Regards

Peter Gillespie

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10 hours ago, MLXXX said:

I like the 4K at 100Mbps video capability. Enables me to shoot with a fairly wide field angle then crop and pan with precision in the video editor, and retain sufficient quality for a Full HD final clip.

(Using a readily available hack method, I altered the selectable video frame rates to NTSC region rates rather than the default PAL region rates. This gave me access to 30p which I find more useful than 25p.) 

I suppose this is no different to using high resolution photo with minimal compose and do the work in crop & edit.  Can do this on a smartphone for photos, but what a pain it will be for videos.

8 hours ago, MarkTecher said:

Smart phones and their cameras (which do keep getting better) are preferred because of the convenience of a small device that fits in your pocket, takes a very good photo (or shoots HD/UHD video), can edit that photo/video on the go, and can upload that photo/video to social media.  Now there is even an add on lens for the iPhone.  I guess it will work with the Androids.    

I am only just coming out of the dark ages when it comes to phones (I currently have a Samsung S5) and this thing is brilliant.  Some of the images I have captured are better than any actual camera I've owned, even when full manual settings were used.  And you have most of the user adjustable settings that most people don't use on those camera anyway or you point > shoot > edit > upload > repeat.   

Your sentiments and millions of others,  are reflected in the camera market stats. 

3 hours ago, pgdownload said:

Part of me wonders if camera and lens makers aren't themselves to blame with pricing. The seem to have made the deliberate decision to keep prices high. Preferring to create a premium niche approach where none is required.There's little reason a $5000 camera should cost more than a $500 camera these days.

$5,000 digital cameras, with one exception, give you super high resolutions with minimal noise, ultra low light capabilities and for very fast moving subjects.  All with a titanium body that could survive a nuclear war and subsequent winter. Most of us do not need these capabilities. 

The exception I referred to is Leica, whose digital cameras have a slightly different body from Sony or Panasonic but often with the same fixed lenses.  And without things like autofocus!  During the film days, Leica cameras had an advantage of a superb lense backed up by excellent body mechanicals. But in the digital world, camera electronics change rapidly. Paying USD6,500 for a camera that becomes obsolete within a few years is ridiculous.  Talk of stupid people throwing money away!  :wacko:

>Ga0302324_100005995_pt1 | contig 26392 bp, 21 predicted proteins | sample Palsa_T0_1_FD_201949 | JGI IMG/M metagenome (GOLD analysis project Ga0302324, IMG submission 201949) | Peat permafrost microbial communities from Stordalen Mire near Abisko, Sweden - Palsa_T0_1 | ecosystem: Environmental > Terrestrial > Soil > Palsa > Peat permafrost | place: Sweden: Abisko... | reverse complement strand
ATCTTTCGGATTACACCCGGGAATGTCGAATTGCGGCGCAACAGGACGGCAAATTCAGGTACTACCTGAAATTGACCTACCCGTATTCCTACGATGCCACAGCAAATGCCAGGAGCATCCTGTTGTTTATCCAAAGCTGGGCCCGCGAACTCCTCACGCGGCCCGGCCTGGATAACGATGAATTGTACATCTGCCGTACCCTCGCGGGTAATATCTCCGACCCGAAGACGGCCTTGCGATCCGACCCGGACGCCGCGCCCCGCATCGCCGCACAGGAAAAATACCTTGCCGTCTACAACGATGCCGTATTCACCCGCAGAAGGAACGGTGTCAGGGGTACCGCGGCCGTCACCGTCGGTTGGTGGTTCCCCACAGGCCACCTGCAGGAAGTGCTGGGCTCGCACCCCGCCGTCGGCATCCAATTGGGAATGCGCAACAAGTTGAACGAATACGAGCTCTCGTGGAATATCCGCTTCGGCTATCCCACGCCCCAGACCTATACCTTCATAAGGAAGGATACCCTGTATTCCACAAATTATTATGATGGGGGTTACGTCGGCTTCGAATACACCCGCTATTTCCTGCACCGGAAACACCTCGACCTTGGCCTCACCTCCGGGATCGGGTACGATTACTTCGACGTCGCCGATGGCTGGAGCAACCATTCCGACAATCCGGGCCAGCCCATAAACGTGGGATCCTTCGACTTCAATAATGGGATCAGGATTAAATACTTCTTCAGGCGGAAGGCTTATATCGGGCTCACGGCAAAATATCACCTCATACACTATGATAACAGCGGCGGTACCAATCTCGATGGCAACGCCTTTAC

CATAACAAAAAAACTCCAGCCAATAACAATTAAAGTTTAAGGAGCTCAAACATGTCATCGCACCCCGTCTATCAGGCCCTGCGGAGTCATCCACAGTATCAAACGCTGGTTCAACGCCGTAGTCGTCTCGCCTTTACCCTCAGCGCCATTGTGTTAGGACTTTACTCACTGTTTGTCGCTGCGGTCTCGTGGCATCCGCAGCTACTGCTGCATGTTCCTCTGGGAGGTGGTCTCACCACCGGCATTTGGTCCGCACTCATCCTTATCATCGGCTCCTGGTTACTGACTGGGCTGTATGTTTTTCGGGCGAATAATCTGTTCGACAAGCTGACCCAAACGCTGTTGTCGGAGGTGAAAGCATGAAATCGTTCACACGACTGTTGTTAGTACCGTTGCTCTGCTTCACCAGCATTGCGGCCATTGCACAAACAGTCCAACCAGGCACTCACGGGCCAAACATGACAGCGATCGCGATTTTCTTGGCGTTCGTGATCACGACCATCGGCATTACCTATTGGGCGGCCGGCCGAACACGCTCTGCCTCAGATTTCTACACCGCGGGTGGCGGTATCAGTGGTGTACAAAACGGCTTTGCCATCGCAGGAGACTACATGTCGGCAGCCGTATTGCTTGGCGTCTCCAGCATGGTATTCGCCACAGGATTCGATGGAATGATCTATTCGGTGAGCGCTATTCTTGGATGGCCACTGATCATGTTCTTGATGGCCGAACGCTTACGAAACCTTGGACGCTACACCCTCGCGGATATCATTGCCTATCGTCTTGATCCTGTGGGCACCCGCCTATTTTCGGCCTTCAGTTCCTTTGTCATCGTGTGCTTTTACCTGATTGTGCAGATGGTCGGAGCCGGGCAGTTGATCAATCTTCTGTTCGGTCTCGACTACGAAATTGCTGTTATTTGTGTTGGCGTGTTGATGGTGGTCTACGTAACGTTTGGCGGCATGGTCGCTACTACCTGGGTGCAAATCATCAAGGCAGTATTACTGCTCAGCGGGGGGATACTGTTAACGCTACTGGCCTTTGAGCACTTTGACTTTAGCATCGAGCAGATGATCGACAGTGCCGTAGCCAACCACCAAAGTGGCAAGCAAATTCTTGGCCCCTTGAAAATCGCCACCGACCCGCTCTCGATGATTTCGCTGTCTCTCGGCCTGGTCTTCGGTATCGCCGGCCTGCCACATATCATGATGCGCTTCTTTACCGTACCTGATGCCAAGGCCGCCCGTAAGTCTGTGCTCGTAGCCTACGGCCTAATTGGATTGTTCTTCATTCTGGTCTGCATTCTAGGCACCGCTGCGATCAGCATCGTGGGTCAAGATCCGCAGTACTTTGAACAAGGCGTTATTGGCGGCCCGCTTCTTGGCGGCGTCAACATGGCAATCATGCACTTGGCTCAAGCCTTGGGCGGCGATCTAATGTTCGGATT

Back to the question on whether camera and lens makers aren't themselves to blame with pricing? I think yes.  Nikon and Canon, who have the largest share of the market, have been banking on the prestige of being seen to have an expensive SLR.  LOOK! I have an expensive camera and super expensive large heavy zoom lenses which are destroying my shoulders and back.  Please come and steal it from me!  :P

Olympus and Panasonic probably recognised this issue better than Nikon and Canon with the adoption of mirrorless cameras and lower prices, but being smaller players, will not save the market.

 

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6 hours ago, pgdownload said:

Part of me wonders if camera and lens makers aren't themselves to blame with pricing. The seem to have made the deliberate decision to keep prices high. Preferring to create a premium niche approach where none is required.There's little reason a $5000 camera should cost more than a $500 camera these days. 

Regards

Peter Gillespie

The price of electronics generally do fall when high volumes are sold, but the price of good optics won't.  D-SLR cameras cost what they do because they are, and have always been, a higher end or even niche in the market.  They are not the same as a point and shoot that sells for a few hundred at Big-W.  

Given most phone cameras are better now than said point and shoot, less people buy them these days.  The separate lens market has always been high end.